(ETX Daily Up) – Disability remains a taboo subject in the music industry. This is the sad finding of a new British study funded by the Arts Council England. The phenomenon is such that some professionals in the sector refuse to talk about their state of health for fear of reprisals.
This study is based on the testimonies of several hundred artists and other professionals in the music industry. More than 70% of them claim to suffer from a handicap (motor, mental, sensory or cognitive) or from a disabling disease “invisible” to the naked eye. If this name covers very diverse realities, most of the people concerned disclose their state of health “sometimes” or “never” to their colleagues.
While two-thirds of survey respondents believe that this information is irrelevant in a professional context, many fear appearing less competent or be victims of discrimination. Even more worrying: one in four respondents worry about missing out on professional opportunities because of their disability. “Some employers tried to make the accommodations I needed. One employer told me it wasn’t their job. Another told me I was lying and wanted to get a job. [pension] disability, ”one of them explained.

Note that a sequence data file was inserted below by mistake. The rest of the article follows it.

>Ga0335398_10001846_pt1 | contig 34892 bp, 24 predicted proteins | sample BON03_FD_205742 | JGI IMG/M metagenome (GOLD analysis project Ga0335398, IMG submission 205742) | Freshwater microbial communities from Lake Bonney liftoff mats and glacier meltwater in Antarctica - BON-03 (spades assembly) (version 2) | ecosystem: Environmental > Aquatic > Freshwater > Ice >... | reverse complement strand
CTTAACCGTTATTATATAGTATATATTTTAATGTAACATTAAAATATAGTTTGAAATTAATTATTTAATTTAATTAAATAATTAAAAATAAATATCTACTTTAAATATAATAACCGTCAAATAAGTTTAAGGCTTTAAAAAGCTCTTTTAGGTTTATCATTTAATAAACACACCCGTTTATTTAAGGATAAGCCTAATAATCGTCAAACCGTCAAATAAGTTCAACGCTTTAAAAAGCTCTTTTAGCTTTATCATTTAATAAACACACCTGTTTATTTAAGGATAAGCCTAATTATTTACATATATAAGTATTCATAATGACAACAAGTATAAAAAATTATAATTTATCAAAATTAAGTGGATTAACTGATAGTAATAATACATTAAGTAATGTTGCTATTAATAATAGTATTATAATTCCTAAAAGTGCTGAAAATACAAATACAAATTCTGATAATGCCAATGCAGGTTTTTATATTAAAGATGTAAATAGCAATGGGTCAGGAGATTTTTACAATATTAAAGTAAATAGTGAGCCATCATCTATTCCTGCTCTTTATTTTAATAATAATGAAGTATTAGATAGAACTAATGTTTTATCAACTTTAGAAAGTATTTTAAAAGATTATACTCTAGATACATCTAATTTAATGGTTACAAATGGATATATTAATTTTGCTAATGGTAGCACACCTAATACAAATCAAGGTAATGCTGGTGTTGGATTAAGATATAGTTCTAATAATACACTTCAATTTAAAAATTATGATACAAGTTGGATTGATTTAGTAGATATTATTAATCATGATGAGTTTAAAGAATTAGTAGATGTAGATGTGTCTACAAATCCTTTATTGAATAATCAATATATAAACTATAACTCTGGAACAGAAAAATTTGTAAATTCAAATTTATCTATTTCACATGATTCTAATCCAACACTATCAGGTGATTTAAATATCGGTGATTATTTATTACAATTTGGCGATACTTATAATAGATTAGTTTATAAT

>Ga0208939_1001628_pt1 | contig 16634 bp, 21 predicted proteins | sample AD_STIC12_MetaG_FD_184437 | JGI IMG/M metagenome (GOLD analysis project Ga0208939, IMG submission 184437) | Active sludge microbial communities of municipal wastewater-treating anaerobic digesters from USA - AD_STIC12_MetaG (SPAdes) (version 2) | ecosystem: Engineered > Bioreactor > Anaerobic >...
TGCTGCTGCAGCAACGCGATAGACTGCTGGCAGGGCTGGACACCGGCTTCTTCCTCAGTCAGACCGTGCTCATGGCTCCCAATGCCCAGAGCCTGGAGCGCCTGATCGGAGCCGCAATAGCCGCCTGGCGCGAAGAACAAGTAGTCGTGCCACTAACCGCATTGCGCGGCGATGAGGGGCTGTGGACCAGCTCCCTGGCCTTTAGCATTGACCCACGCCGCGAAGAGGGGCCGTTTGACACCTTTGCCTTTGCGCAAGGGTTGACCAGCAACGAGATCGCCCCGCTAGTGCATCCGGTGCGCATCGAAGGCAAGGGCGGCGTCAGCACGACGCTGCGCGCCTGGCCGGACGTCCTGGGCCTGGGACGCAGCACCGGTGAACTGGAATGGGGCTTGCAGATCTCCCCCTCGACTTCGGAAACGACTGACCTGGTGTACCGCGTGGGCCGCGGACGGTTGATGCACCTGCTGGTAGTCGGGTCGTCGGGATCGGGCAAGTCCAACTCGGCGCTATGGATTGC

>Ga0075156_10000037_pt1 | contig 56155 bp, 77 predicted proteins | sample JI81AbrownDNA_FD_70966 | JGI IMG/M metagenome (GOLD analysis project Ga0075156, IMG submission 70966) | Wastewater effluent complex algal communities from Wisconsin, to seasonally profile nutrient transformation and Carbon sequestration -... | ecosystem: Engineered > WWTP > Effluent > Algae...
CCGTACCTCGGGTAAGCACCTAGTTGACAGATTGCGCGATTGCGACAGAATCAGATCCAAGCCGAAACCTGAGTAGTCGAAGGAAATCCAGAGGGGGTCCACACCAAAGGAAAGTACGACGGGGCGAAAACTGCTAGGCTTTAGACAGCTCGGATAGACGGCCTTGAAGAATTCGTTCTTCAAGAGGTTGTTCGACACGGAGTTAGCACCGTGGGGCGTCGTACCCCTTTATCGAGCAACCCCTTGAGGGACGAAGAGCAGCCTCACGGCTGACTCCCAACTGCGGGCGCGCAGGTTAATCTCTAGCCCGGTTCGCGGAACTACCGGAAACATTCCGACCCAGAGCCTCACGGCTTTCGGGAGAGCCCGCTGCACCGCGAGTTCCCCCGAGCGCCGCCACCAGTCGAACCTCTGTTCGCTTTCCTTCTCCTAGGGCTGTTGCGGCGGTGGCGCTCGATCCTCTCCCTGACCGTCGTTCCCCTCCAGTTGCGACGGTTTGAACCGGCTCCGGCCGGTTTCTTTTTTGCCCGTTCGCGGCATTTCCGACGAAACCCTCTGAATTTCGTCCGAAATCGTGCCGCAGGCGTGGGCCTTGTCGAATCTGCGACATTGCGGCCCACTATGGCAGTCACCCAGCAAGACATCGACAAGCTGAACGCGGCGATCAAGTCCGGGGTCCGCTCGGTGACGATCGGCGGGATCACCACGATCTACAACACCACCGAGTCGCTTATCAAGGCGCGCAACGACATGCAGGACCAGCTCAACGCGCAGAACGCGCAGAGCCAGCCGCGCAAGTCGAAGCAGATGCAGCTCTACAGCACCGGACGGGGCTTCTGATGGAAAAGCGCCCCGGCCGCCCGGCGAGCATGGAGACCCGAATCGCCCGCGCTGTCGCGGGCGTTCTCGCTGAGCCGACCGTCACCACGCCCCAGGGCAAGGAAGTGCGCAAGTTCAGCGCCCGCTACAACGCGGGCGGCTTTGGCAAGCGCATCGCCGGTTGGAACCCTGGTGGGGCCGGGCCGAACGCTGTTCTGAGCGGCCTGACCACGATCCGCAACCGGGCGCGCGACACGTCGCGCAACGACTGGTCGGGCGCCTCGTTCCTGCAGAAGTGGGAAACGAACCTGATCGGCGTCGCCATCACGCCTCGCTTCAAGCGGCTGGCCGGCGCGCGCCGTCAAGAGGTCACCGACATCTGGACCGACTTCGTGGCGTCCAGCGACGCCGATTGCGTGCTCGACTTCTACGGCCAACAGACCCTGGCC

Feel like a burden
The study also reveals that professionals with an invisible disability put their health at risk by choosing not to address their health issues in the workplace. Three quarters of the people questioned had a bitter experience of it. “I’m getting better and better at asking for what I need, but in the past I didn’t want to do it too much and feel like a burden. Over the years, I’ve grown more confident. in me in relation to that and that tendency has eased, ”said one of them.
However, the vast majority of respondents agree on the need to put people with disabilities more prominently in music. A previous report from Arts Council England, dating from 2018, had already warned of their under-representation in all areas of the industry. At the time, the organization found that only 1.8% of professionals in the sector suffered from a disability.
Ben Price, founder of the Harborside Artist Management agency, is one of them. He himself has an invisible disability, which motivated him to start writing this study. “I myself have a disability that I didn’t feel able to talk about, and wanted to explore the perspectives of other people in a similar situation, as well as possible solutions to improve the representation of people with disabilities in the industry. The goal is not necessarily to ask more people to disclose their disability, but to foster an environment where these conversations are normalized and where more people with a disability or long-term condition can. be welcomed in the industry – at all levels – barrier-free “.